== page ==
[ExI] Public spaces
dan_ust at yahoo.com
Mon Apr 13 15:37:46 UTC 2009
--- On Sat, 4/11/09, painlord2k at libero.it <painlord2k at libero.it> wrote:
> Il 09/04/2009 16.24, Dan ha scritto:
> > --- On Thu, 4/9/09, painlord2k at libero.it<painlord2k at libero.it>
> > wrote:
> >> As the public places are properties of the
> government (now), it can
> >> decide that people must be unmasked. Or must
> unmask at request of
> >> the police, or other.
>> I think that would be a point of debate: whether
>> public spaces are
>> truly property of the government. Further, the
>> issue is who should
>> control public spaces.
> The definition is a bit lousy, I admit.
> We could say that all public spaces (what is not
> incorporated is some specific property) are owned by "the
> people". And we could define "the people" like the group of
> persons that form a compact governing and controlling the
> place (the citizens). The (people forming the) government
> control the public spaces only as agents of the compact.
Actually, these are based on fantasies too. No government existing today was formed in that way. The use of "public spaces" and "public property" merely hides this fact and tries to conceal that the government controls -- in a sense "owns" -- such spaces and properties and as it sees fit.
> Obviously this bring a few problems on how to administrate
> the shared places, the public ones. But it is nothing
> different from administrating a condominium or a shared
There is. This is a false analogy with property that is legitimately acquired by a group of people. Governments simply don't acquire property that way. So, there's no way to legitimize such ownership and control simply because it bears outward resemblances to how legitimate property is managed. (In fact, one could argue that the use of coercion to acquire it and using fictions to defend actually adds to the differences -- specifically, the inefficiencies and knowledge problems -- between public and private property.)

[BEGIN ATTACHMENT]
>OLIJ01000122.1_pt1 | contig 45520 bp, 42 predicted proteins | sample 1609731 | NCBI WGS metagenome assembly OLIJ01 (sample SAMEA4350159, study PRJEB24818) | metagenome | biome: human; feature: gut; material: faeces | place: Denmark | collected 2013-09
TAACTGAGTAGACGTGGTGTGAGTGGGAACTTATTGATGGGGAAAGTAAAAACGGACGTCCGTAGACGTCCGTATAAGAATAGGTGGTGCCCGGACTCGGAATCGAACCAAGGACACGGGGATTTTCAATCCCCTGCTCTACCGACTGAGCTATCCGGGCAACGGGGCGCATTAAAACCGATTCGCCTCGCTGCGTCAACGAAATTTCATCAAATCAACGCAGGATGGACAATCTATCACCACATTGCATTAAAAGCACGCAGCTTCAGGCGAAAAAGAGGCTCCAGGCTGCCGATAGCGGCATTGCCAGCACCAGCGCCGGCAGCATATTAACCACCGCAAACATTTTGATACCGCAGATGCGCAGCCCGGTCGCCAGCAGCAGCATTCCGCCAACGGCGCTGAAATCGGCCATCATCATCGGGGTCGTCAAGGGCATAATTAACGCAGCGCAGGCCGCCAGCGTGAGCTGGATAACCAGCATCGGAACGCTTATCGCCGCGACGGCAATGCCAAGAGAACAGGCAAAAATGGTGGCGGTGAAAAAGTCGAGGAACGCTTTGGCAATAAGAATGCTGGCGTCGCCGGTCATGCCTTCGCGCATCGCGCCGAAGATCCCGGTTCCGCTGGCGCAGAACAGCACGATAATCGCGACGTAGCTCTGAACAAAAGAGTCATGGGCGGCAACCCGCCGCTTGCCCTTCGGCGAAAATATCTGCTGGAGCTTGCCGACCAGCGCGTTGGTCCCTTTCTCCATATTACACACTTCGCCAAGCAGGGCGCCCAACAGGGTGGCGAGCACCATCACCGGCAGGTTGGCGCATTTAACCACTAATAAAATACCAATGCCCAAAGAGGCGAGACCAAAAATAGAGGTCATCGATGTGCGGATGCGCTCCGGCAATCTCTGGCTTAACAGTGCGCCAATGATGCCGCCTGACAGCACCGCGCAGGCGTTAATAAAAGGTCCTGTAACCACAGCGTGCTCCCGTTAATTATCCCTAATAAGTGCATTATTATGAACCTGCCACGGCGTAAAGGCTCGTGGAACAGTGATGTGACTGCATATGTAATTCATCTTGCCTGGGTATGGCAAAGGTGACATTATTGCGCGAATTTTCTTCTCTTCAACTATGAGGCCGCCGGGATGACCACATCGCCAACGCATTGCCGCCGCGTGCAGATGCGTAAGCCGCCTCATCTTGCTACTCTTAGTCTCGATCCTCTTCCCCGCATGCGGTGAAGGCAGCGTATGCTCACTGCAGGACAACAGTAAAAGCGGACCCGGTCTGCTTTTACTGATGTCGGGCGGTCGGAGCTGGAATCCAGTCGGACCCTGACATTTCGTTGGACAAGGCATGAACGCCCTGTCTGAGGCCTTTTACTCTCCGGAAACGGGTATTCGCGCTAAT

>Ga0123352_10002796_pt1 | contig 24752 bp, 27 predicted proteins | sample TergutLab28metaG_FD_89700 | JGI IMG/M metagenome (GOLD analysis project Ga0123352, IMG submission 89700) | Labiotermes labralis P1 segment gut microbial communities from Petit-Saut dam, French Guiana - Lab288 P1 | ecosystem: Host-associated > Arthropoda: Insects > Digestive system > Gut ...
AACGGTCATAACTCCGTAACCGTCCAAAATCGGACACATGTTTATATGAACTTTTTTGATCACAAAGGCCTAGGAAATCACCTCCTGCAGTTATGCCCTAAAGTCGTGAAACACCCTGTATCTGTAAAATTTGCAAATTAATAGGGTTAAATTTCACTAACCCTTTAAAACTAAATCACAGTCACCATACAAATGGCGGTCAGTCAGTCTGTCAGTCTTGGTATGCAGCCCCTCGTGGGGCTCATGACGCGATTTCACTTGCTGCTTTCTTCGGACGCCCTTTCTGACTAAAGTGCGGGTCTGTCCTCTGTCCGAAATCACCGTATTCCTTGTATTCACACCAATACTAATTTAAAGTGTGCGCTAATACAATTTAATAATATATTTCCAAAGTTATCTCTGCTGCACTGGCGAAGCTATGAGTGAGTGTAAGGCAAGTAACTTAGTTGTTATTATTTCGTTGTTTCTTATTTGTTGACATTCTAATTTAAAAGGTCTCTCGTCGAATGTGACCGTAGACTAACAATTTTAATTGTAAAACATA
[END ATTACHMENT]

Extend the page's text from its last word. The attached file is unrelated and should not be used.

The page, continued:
> > The strict libertarian view is, IMHO, that
> > public spaces either have legitimate NON-governmental
> owners (and
> > governments have merely stolen the property and dubbed
> it "public" to
> > keep the fiction that everyone (the public owns it)
> and that
> > governments are actually doing the will of everyone*
> when they
> > control such spaces) or are unowned (in which case,
> they can be
> > homesteaded). In my view, a strict libertarian
> would and should
> > contest any government's control of public spaces --
> well, within the
> > limits of practical action. (I.e., one should at
> least ideologically
> > and morally challenge the state -- but not necessarily
> risk being
> > shot or spending time in the big house over this.:)
> The third possibility is that, the people agree between
> themselves to reserve a part of the spaces to public use and
> confer the administration to a body of government.
Which has never ever happened.
> The hall of a condominium is a shared properties of the
> condominium owners, it is administered for them by the staff
> of the condominium and I don't think there is a right to
> homestead there.
Again, false analogy. Actual governments were not conferred such a status by real owners. (Even on the off chance that one ever was, it would still not allow said government to exceed the rights of the original owners.)
> I suppose that the condominium owners have the right to
> deliberate that masked people can not enter in the condo
> shared parts or must unmask / identify themselves is asked
> by the security staff.
> Some owners could have different ideas, but this is matter
> of what they agreed when they became owners of a part of the
> condo. If the don't like the rules, they can change condo or
> convince the other owners to change the rules.
> The problem happens when people are born inside the condo
> and start to have not defined understanding of the rules or
> the rules are lousy and imprecise or wrong.
See above. The problem is a false analogy with actual private ownership. This is a typical statist rationalization for government and for public property.
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